Is the euro rally over?
The euro’s been letting off steam lately. A cool 800 pips off the lows and now testing the 200 day moving average. Is this just temporary relief or the start of a more meaningful move?
The chart tells a story. The 50 day moving average acted as resistance for the entire downtrend from the 1.15 zone. The trend shifted, price broke higher, and the 200DMA is the next hurdle for bulls to overcome.
From a fundamental perspective, some would argue that the war risk premium was being priced out of the single currency. The recent Ukrainian success in pushing back Russian forces was widely cheered.
Then a missile fell in Poland, and concern rose that NATO could enter the conflict due to an attack on one of their members. Investigations quickly concluded that this was an unfortunate accident - the missile was Ukrainian defence gone wrong. However, it served as a reminder of how precarious the situation remains.
Another argument is the rate differential between the EU & US. The spread between US 5 year bond yields and German 5 year bond yields has narrowed to 193bps (vs ~230bps when the euro was at its weakest).
An important question now is whether that spread will continue to narrow or begin to widen again, which is likely to depend on two main factors.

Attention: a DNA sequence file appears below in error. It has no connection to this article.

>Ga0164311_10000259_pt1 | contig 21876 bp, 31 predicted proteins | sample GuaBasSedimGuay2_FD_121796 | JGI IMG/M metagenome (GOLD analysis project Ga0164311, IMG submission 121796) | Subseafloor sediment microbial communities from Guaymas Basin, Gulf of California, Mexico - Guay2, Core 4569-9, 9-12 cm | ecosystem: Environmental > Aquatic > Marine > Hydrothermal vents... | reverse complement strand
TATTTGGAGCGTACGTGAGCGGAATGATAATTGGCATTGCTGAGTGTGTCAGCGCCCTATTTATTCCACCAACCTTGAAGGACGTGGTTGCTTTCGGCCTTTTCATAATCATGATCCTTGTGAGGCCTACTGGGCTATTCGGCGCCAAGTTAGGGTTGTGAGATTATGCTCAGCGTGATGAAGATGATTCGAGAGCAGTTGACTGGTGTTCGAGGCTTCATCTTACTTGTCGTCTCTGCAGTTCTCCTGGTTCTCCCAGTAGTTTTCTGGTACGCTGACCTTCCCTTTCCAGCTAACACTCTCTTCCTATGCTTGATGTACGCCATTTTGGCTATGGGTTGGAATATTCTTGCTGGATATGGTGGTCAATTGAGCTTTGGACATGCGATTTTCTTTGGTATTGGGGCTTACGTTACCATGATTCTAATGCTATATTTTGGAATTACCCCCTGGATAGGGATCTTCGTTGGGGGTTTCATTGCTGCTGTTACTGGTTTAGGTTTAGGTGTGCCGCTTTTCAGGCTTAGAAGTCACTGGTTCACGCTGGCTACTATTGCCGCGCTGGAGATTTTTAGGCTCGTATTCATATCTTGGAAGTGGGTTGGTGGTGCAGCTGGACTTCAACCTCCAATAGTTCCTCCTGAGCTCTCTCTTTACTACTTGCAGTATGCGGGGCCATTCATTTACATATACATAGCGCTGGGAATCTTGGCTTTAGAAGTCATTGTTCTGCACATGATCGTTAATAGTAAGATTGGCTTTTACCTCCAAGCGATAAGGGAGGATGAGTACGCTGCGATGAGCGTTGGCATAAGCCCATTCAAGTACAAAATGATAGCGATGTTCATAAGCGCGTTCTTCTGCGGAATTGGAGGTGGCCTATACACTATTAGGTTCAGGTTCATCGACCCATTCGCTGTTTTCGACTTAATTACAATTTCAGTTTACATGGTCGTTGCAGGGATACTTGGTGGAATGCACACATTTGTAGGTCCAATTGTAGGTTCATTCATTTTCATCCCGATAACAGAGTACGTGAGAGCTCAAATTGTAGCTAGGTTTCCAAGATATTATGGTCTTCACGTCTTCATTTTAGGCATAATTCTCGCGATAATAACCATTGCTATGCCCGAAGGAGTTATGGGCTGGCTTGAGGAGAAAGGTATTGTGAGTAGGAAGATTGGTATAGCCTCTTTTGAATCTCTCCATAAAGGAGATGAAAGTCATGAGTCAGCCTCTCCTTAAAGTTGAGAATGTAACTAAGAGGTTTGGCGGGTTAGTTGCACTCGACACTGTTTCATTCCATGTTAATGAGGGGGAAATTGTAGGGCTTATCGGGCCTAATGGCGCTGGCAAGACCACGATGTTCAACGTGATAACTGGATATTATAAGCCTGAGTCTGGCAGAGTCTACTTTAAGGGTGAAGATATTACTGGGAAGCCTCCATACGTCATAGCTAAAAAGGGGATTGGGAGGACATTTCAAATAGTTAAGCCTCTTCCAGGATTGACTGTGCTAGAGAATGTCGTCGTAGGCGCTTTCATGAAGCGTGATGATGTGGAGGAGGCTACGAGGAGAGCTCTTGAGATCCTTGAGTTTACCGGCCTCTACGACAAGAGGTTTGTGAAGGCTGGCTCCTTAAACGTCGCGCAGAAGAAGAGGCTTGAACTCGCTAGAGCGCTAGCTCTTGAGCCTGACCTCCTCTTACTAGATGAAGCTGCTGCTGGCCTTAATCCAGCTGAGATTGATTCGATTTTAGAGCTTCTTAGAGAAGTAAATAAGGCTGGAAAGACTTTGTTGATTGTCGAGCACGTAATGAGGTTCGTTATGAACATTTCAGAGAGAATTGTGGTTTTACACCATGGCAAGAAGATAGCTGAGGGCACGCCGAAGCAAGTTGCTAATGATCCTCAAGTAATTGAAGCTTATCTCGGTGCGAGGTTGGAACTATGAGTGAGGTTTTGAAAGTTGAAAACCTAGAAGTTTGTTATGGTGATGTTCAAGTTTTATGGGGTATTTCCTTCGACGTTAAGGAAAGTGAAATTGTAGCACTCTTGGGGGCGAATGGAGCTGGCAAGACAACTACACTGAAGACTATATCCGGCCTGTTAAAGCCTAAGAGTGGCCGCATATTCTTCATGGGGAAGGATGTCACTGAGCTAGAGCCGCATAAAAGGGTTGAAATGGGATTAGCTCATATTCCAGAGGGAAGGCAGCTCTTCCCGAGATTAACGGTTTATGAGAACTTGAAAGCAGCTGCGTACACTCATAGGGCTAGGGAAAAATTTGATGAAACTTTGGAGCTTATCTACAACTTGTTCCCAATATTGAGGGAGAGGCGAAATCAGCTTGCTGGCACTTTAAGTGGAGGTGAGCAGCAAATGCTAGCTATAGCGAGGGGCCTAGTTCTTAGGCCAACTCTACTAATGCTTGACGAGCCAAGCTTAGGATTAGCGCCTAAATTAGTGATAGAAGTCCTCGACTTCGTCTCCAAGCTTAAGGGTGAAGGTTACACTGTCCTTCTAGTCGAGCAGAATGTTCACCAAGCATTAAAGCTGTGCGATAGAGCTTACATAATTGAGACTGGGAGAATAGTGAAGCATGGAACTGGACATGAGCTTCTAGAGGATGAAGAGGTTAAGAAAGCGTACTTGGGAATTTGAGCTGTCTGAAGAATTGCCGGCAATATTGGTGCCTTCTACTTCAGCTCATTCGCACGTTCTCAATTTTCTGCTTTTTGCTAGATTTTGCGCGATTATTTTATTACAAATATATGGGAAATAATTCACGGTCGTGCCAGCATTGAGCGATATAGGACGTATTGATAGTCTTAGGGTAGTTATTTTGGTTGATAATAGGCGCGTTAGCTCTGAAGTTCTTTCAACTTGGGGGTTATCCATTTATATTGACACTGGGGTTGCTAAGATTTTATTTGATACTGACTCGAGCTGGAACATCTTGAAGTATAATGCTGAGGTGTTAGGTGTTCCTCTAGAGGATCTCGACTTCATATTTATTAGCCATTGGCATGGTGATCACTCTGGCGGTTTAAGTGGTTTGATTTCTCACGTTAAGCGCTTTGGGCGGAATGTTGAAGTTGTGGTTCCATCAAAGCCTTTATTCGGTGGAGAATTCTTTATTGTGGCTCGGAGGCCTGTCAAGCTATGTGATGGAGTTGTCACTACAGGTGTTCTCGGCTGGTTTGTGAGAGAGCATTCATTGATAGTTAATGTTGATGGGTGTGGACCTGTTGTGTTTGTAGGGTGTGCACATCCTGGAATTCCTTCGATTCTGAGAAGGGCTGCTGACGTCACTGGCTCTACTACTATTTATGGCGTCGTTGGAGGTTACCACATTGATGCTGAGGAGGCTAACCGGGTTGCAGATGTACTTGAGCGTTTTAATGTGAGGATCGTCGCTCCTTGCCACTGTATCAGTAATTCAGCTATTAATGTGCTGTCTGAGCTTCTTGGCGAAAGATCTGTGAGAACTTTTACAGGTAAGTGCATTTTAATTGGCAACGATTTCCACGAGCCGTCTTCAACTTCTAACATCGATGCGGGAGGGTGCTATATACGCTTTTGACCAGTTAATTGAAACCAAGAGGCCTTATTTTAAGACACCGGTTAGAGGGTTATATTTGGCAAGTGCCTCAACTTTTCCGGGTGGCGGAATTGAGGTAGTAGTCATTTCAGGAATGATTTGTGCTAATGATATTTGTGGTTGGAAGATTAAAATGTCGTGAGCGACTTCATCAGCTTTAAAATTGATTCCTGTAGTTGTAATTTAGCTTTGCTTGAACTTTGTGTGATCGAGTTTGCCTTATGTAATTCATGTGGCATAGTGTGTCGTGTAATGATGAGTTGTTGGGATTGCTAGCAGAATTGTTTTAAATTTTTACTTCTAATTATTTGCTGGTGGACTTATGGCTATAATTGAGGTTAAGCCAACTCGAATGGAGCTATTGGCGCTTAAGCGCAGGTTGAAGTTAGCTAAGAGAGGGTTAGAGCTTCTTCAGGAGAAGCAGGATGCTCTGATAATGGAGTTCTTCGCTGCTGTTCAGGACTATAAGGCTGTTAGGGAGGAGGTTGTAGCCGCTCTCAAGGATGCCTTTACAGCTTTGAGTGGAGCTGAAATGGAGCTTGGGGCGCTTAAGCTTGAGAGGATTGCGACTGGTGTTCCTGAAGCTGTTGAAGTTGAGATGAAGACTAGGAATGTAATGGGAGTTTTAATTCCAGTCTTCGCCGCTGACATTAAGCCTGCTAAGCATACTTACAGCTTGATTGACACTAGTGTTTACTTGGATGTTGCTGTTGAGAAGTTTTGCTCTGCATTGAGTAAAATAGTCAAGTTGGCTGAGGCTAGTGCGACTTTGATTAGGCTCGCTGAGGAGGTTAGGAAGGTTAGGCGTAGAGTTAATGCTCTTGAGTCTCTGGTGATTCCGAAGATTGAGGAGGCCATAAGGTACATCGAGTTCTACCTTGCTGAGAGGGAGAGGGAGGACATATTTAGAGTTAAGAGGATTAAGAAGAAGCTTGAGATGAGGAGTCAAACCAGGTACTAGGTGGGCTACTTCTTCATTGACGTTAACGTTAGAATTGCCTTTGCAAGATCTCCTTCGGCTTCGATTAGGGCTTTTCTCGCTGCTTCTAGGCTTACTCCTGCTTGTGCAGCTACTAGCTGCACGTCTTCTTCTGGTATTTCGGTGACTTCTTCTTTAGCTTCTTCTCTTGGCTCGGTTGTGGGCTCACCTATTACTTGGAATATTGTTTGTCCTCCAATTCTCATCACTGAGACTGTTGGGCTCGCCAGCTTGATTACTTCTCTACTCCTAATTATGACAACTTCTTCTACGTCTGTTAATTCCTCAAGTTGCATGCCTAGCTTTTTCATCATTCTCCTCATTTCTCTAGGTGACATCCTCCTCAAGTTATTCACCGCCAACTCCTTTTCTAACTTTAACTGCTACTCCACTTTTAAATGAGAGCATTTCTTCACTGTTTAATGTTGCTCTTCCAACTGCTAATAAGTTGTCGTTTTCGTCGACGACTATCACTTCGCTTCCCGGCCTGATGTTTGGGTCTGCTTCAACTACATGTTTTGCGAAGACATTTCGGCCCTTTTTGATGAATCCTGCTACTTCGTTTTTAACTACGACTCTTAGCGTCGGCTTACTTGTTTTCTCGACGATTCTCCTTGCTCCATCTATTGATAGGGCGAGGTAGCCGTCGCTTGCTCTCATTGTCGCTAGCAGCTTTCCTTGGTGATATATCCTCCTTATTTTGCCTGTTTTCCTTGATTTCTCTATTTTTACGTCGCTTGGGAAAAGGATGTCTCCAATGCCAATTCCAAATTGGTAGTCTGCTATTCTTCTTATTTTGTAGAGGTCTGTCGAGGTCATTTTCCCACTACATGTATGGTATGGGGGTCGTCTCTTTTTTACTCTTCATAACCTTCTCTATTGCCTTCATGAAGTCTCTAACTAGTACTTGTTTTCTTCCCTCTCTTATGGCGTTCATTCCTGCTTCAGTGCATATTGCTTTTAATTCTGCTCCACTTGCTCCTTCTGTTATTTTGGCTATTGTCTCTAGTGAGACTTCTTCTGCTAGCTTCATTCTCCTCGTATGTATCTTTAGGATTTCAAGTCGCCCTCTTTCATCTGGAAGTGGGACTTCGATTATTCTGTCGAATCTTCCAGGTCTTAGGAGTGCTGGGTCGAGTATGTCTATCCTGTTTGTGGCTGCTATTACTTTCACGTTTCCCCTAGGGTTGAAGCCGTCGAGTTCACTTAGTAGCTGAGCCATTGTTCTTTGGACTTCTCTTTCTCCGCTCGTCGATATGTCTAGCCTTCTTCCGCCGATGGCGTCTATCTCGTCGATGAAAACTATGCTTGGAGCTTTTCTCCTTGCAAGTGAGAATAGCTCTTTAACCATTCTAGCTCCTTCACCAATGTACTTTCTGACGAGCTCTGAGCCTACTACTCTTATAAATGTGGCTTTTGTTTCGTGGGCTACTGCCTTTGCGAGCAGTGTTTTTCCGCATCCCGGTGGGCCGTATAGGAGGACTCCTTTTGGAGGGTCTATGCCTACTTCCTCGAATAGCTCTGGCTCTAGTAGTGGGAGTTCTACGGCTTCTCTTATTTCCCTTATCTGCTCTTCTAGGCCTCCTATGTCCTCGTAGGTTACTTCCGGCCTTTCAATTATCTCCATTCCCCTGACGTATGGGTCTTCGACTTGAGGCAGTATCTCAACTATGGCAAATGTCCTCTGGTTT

- The path of the economy
- The path of central bank decisions
The US economy remains strong. There are signs of slowing. Consumer debt is increasing, credit delinquencies are rising, and companies such as Amazon & Meta are cutting jobs. However, this hasn’t translated into job market weakness across the whole economy. Unemployment is still very low and wage growth remains high.
Fed Governor Waller commented yesterday that the soft CPI print and other data could mean that a slowdown in the pace of rate rises is on the cards:
"the data of the past few weeks have made me more comfortable considering stepping down to a 50-basis-point hike,"
But he’s not getting carried away yet…
"One report does not make a trend. It is way too early to conclude that inflation is headed sustainably down. Getting inflation to fall meaningfully and persistently toward our 2% target will require increases in the federal funds rate into next year. We still have a ways to go."
The European economy isn’t as strong as the US, and there is plenty to fret about in regards to the impacts of the surge in energy costs and effects on economic activity/production.
Bloomberg are running an ECB ‘sources’ piece, floating the idea that a step down to 50bps hikes could also be on the cards in the EU.
The perception is that if the Fed slows, it gives other central banks, such as the ECB, cover to match the size of their hikes. If inflation strengthens further on either side of the pond, those assumptions could be tested.
The inflation number on the 30th of November (ahead of the 15th December ECB meeting) is a key data point.
It’s a long road back to 2% inflation. The 200 day moving average could be a tough nut for EURUSD to crack until there’s more clarity on the path ahead.
Not investment advice. Past performance does not guarantee or predict future performance.
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